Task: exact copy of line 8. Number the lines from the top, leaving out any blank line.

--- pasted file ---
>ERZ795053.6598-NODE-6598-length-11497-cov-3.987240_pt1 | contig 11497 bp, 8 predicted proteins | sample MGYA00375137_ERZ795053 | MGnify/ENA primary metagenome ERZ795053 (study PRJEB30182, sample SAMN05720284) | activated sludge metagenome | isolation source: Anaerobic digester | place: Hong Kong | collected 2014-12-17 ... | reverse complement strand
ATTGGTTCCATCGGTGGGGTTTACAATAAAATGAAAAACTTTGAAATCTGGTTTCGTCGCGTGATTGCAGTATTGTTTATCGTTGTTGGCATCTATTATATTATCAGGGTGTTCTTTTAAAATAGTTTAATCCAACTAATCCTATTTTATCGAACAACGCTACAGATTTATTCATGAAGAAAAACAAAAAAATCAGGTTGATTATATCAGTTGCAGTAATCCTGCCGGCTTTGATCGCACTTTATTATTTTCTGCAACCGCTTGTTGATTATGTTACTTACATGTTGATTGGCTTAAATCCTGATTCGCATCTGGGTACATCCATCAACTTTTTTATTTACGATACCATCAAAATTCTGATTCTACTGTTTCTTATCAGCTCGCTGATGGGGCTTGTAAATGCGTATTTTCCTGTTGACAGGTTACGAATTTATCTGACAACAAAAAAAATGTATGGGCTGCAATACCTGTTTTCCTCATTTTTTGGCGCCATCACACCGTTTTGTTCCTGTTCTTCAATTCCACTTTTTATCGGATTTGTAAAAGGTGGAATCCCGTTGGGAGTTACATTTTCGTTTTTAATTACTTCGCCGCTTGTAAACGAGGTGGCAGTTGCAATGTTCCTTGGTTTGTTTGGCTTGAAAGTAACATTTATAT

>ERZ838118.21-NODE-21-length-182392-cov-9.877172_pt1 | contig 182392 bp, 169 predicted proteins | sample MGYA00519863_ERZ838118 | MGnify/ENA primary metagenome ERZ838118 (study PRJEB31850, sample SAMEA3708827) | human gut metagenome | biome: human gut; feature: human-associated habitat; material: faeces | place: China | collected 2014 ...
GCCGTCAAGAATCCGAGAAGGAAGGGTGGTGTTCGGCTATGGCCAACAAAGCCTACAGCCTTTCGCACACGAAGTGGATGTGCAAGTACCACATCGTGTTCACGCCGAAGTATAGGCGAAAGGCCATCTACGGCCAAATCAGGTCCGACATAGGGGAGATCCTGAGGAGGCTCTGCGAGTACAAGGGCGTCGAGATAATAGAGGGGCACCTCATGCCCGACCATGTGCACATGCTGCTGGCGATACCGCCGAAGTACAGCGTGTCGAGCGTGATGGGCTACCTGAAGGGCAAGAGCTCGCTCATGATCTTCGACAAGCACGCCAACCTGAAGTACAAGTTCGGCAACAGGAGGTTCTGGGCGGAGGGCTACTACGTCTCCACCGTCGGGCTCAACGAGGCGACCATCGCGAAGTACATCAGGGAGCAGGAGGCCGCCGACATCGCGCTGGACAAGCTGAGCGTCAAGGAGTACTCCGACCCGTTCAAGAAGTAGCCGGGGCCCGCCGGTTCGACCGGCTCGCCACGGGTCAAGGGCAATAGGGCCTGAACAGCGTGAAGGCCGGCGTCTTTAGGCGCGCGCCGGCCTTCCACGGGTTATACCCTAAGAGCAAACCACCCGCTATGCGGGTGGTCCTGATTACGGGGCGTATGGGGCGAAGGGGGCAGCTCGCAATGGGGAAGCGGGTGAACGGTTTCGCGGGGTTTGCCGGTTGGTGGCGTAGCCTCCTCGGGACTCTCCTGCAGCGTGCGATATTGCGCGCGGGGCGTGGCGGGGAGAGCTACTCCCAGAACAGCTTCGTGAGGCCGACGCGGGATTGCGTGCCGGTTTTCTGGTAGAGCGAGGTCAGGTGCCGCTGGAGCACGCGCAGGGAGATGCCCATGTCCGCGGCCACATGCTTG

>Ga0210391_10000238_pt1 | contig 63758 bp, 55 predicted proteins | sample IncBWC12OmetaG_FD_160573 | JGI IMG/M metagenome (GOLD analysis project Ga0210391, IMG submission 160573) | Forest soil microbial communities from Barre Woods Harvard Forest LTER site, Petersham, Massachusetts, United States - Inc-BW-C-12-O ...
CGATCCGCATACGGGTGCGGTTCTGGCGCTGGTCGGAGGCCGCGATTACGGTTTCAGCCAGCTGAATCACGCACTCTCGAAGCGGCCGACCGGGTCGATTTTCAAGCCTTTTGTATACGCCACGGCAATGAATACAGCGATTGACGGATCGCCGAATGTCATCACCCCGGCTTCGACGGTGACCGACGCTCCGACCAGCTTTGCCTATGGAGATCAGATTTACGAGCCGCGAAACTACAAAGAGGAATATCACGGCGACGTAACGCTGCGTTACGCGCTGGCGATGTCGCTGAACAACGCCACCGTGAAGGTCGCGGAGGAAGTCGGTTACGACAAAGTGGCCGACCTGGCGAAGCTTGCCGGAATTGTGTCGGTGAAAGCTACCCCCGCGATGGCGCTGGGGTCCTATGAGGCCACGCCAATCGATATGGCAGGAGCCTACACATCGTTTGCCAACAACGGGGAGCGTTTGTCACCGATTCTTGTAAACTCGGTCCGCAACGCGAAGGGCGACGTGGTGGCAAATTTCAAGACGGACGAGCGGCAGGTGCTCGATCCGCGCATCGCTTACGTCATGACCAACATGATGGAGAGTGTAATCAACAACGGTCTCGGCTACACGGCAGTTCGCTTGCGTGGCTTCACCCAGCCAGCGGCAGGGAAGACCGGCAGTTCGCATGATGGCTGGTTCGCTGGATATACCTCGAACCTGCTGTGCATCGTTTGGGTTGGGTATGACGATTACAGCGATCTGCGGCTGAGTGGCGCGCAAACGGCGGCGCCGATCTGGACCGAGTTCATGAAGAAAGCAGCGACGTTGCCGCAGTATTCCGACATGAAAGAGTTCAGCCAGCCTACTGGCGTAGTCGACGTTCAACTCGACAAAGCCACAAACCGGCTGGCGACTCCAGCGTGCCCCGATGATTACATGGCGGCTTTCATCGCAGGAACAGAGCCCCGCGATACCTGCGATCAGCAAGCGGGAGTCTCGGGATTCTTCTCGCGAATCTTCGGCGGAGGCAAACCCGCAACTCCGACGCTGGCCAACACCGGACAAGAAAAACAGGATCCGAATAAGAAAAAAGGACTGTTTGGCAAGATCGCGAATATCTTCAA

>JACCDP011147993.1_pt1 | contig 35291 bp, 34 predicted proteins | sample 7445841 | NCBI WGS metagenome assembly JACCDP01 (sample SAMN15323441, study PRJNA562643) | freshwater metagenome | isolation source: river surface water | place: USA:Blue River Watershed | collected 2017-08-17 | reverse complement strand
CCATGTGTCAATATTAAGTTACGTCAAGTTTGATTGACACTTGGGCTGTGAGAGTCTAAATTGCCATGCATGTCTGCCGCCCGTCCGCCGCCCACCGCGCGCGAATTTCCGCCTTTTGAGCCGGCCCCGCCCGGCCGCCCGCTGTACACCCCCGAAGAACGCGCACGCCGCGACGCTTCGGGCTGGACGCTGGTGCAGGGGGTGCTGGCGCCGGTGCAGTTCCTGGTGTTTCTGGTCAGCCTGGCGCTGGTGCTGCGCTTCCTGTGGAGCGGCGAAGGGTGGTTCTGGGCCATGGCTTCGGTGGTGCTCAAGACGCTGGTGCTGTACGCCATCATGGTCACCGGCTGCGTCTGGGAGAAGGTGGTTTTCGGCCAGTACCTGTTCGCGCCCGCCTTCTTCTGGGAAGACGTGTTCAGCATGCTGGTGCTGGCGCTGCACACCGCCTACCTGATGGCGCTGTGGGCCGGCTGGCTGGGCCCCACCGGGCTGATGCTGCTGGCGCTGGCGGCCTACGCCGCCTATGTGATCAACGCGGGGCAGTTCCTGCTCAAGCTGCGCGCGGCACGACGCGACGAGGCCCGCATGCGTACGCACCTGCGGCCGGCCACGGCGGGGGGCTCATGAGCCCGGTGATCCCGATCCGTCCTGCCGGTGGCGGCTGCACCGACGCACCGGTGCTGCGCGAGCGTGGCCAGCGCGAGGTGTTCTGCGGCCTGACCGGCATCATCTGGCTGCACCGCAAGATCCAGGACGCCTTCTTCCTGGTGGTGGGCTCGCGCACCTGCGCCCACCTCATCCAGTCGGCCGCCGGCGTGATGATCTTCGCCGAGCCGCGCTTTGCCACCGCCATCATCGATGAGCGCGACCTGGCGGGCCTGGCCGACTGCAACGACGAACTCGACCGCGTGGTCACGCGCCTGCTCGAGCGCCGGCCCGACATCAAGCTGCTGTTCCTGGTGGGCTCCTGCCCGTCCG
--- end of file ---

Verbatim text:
CCATGTGTCAATATTAAGTTACGTCAAGTTTGATTGACACTTGGGCTGTGAGAGTCTAAATTGCCATGCATGTCTGCCGCCCGTCCGCCGCCCACCGCGCGCGAATTTCCGCCTTTTGAGCCGGCCCCGCCCGGCCGCCCGCTGTACACCCCCGAAGAACGCGCACGCCGCGACGCTTCGGGCTGGACGCTGGTGCAGGGGGTGCTGGCGCCGGTGCAGTTCCTGGTGTTTCTGGTCAGCCTGGCGCTGGTGCTGCGCTTCCTGTGGAGCGGCGAAGGGTGGTTCTGGGCCATGGCTTCGGTGGTGCTCAAGACGCTGGTGCTGTACGCCATCATGGTCACCGGCTGCGTCTGGGAGAAGGTGGTTTTCGGCCAGTACCTGTTCGCGCCCGCCTTCTTCTGGGAAGACGTGTTCAGCATGCTGGTGCTGGCGCTGCACACCGCCTACCTGATGGCGCTGTGGGCCGGCTGGCTGGGCCCCACCGGGCTGATGCTGCTGGCGCTGGCGGCCTACGCCGCCTATGTGATCAACGCGGGGCAGTTCCTGCTCAAGCTGCGCGCGGCACGACGCGACGAGGCCCGCATGCGTACGCACCTGCGGCCGGCCACGGCGGGGGGCTCATGAGCCCGGTGATCCCGATCCGTCCTGCCGGTGGCGGCTGCACCGACGCACCGGTGCTGCGCGAGCGTGGCCAGCGCGAGGTGTTCTGCGGCCTGACCGGCATCATCTGGCTGCACCGCAAGATCCAGGACGCCTTCTTCCTGGTGGTGGGCTCGCGCACCTGCGCCCACCTCATCCAGTCGGCCGCCGGCGTGATGATCTTCGCCGAGCCGCGCTTTGCCACCGCCATCATCGATGAGCGCGACCTGGCGGGCCTGGCCGACTGCAACGACGAACTCGACCGCGTGGTCACGCGCCTGCTCGAGCGCCGGCCCGACATCAAGCTGCTGTTCCTGGTGGGCTCCTGCCCGTCCG